|Titel:||Meteorological Drought - Universal Monitoring and reliable seasonal Prediction with the Standardized Precipitation Index||Sonstige Titel:||Meteorologische Dürre - Universelle Beobachtung und zuverlässige jahreszeitliche Vorhersage mit dem Standardisierten Precipitation Index||Sprache:||Englisch||Autor*in:||Pieper, Patrick||Schlagwörter:||Seasonal prediction; Drought; Standardized Precipitation Index (SPI)||Erscheinungsdatum:||2020||Tag der mündlichen Prüfung:||2020-12-08||Zusammenfassung:||
Drought is arguably the most complex and least-understood natural hazard. Its understanding is obscured by irreconcilable spatiotemporal monitoring across different model realizations and observational datasets. This obscurity and our generally limited understanding adversely affect our ability to predict this hazard’s probability of occurrence. While promising developments show potential improvements for both of these shortcomings, further progress through novel approaches are still in urgent need. This dissertation addresses both shortcomings by reconciling drought monitoring across the dimensions mentioned above and demonstrating reliable skill of dynamical seasonal drought predictions at unprecedented lead times.
The emergence of standardized drought indices revolutionized drought monitoring. Their advantages reside in their probability-based interpretability and application-based flexibility. In contrast, their disadvantages concern deficits in their robustness, extendability, and tractability. A calculation algorithm that universally standardizes highly non-normally distributed precipitation time series would rectify these deficits for the most widely used drought index – the Standardized Precipitation Index (SPI). However, such a calculation algorithm proved elusive in the past because the abundance of involved dimensions seemed irreconcilable. This dissertation presents a computation algorithm that universally standardizes the index across space, time, and different realizations. The results demonstrate that the exponentiated Weibull distribution excels in the standardization of the index. Particularly notable is that this finding establishes the theoretical basis for the SPI to be applied to simulations.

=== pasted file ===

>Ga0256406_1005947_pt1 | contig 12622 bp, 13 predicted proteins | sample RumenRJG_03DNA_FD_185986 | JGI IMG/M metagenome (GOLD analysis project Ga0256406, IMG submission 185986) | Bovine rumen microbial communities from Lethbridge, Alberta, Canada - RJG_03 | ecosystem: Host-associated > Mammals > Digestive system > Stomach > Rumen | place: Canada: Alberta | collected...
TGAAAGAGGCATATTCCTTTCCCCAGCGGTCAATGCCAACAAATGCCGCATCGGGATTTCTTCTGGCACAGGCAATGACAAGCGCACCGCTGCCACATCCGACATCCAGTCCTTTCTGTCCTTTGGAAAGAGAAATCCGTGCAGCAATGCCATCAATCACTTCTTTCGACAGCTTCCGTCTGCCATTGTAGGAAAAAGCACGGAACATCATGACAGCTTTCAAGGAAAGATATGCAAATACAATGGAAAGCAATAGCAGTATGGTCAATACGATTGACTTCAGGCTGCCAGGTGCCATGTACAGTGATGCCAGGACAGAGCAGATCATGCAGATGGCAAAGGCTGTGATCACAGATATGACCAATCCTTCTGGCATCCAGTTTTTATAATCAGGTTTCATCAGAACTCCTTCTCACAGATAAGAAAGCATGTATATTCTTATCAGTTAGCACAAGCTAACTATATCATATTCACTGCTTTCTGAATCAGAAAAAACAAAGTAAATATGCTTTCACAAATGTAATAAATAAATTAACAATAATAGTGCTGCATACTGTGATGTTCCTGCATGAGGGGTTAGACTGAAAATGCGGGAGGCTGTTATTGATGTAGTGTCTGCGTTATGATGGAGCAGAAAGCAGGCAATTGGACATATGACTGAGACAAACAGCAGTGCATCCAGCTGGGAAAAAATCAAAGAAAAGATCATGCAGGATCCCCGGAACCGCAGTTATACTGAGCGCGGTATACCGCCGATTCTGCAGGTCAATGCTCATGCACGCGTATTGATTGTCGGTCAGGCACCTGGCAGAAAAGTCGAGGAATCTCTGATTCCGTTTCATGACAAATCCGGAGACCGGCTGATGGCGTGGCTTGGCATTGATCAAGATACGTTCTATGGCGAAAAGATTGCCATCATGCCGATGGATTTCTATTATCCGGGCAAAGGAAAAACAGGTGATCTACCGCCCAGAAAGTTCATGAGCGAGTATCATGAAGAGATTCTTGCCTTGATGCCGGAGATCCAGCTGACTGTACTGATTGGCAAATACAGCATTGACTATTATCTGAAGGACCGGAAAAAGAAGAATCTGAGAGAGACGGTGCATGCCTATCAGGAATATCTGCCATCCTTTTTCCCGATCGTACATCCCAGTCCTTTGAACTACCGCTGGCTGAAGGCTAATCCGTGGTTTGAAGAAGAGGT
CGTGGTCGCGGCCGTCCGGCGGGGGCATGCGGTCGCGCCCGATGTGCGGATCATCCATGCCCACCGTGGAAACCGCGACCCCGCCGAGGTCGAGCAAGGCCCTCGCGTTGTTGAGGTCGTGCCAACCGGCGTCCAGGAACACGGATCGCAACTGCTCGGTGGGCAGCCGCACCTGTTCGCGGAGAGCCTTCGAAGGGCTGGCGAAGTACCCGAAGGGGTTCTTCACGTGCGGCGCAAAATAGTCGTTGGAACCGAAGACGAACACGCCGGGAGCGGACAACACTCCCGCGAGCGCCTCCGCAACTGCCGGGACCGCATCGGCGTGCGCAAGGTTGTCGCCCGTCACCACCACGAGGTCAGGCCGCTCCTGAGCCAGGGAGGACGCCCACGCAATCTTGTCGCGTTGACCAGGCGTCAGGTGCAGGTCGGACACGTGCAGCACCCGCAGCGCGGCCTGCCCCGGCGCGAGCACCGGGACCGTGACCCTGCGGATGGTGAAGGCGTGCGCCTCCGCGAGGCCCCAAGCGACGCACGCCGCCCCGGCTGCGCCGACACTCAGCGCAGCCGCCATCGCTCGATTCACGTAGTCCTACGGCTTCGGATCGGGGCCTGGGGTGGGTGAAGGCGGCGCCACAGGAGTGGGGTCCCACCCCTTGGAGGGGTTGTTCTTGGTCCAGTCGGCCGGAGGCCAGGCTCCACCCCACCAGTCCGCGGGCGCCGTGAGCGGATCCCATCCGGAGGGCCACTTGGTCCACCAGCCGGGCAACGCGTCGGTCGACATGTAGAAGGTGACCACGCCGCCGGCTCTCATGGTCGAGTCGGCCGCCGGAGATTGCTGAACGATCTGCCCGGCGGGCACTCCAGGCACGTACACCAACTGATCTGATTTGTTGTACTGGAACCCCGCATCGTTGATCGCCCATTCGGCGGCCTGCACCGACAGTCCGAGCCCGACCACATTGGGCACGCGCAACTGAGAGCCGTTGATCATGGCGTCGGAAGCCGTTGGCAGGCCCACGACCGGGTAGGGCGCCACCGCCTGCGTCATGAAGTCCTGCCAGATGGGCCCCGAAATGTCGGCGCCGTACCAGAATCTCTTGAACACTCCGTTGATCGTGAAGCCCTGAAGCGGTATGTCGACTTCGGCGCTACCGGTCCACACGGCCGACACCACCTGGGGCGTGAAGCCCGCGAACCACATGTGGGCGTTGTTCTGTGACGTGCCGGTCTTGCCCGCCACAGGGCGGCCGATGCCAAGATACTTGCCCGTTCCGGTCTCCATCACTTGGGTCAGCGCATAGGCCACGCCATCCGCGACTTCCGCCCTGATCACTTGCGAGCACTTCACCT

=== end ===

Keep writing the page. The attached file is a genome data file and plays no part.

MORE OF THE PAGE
This basis formally allows the evaluation of dynamical SPI predictions on seasonal timescales. On seasonal timescales, drought predictions need to merge multiple sources of information to be skillful. Previous investigations show significant drought hindcast skill up to one lead month by merging predicted and observed precipitation. In contrast, this dissertation merges the dynamical prediction with information about the observed state of the El Niño-Southern Oscillation (ENSO). In this process, the results illustrate the conditional drought hindcast skill during active ENSO years. When an active ENSO state is present at the start of the prediction in October, this investigation reveals significant and reliable winter drought hindcast skill up to lead month in equatorial South- and southern North America. Further, the area of reliable hindcast skill is largest when an active ENSO state is already present in the preceding summer. Particularly beneficial is that the analysis discloses this skill during the dry phase of ENSO. Additionally, by using ENSO as a second source of information (instead of observed precipitation), the methodology decouples the lead time of reliable predictions from SPI’s accumulation period. This decoupling enables the present methodology to demonstrate reliable skill at unprecedented lead times.
Universally monitoring and reliably predicting the SPI increase the lead time of valuable information essential for managing the risks of drought impacts. Additionally, this dissertation’s findings carry the potential to extend our general understanding of drought by dissipating obscurities that surround its early detection and timely prediction.
|Enthalten in den Sammlungen:||Elektronische Dissertationen und Habilitationen|
geprüft am 17.04.2021
geprüft am 17.04.2021